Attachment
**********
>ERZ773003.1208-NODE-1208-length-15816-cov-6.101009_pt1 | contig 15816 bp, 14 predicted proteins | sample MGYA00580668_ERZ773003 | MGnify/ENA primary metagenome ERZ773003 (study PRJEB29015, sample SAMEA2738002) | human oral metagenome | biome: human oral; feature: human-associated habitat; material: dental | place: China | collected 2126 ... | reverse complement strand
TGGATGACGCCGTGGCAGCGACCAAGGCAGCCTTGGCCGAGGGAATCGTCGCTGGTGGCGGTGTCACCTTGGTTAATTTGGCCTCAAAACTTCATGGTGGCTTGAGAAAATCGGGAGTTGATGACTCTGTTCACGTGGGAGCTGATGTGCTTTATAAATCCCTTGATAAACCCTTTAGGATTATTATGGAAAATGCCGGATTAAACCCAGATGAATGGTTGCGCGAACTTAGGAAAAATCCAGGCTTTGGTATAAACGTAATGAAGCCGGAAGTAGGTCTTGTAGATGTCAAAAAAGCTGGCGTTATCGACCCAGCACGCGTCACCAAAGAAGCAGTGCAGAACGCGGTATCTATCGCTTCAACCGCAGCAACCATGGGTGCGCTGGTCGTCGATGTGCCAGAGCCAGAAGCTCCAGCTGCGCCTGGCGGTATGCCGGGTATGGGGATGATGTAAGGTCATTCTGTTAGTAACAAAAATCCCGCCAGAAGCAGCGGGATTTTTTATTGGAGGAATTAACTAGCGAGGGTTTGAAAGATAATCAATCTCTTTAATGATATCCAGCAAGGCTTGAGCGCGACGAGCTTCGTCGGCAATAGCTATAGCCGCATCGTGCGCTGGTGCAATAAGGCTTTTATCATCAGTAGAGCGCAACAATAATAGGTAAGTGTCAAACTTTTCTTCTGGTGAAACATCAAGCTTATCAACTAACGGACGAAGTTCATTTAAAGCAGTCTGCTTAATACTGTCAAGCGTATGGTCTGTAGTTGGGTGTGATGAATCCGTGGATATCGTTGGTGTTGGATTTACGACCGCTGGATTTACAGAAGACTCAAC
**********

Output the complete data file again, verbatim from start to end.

>ERZ773003.1208-NODE-1208-length-15816-cov-6.101009_pt1 | contig 15816 bp, 14 predicted proteins | sample MGYA00580668_ERZ773003 | MGnify/ENA primary metagenome ERZ773003 (study PRJEB29015, sample SAMEA2738002) | human oral metagenome | biome: human oral; feature: human-associated habitat; material: dental | place: China | collected 2126 ... | reverse complement strand
TGGATGACGCCGTGGCAGCGACCAAGGCAGCCTTGGCCGAGGGAATCGTCGCTGGTGGCGGTGTCACCTTGGTTAATTTGGCCTCAAAACTTCATGGTGGCTTGAGAAAATCGGGAGTTGATGACTCTGTTCACGTGGGAGCTGATGTGCTTTATAAATCCCTTGATAAACCCTTTAGGATTATTATGGAAAATGCCGGATTAAACCCAGATGAATGGTTGCGCGAACTTAGGAAAAATCCAGGCTTTGGTATAAACGTAATGAAGCCGGAAGTAGGTCTTGTAGATGTCAAAAAAGCTGGCGTTATCGACCCAGCACGCGTCACCAAAGAAGCAGTGCAGAACGCGGTATCTATCGCTTCAACCGCAGCAACCATGGGTGCGCTGGTCGTCGATGTGCCAGAGCCAGAAGCTCCAGCTGCGCCTGGCGGTATGCCGGGTATGGGGATGATGTAAGGTCATTCTGTTAGTAACAAAAATCCCGCCAGAAGCAGCGGGATTTTTTATTGGAGGAATTAACTAGCGAGGGTTTGAAAGATAATCAATCTCTTTAATGATATCCAGCAAGGCTTGAGCGCGACGAGCTTCGTCGGCAATAGCTATAGCCGCATCGTGCGCTGGTGCAATAAGGCTTTTATCATCAGTAGAGCGCAACAATAATAGGTAAGTGTCAAACTTTTCTTCTGGTGAAACATCAAGCTTATCAACTAACGGACGAAGTTCATTTAAAGCAGTCTGCTTAATACTGTCAAGCGTATGGTCTGTAGTTGGGTGTGATGAATCCGTGGATATCGTTGGTGTTGGATTTACGACCGCTGGATTTACAGAAGACTCAAC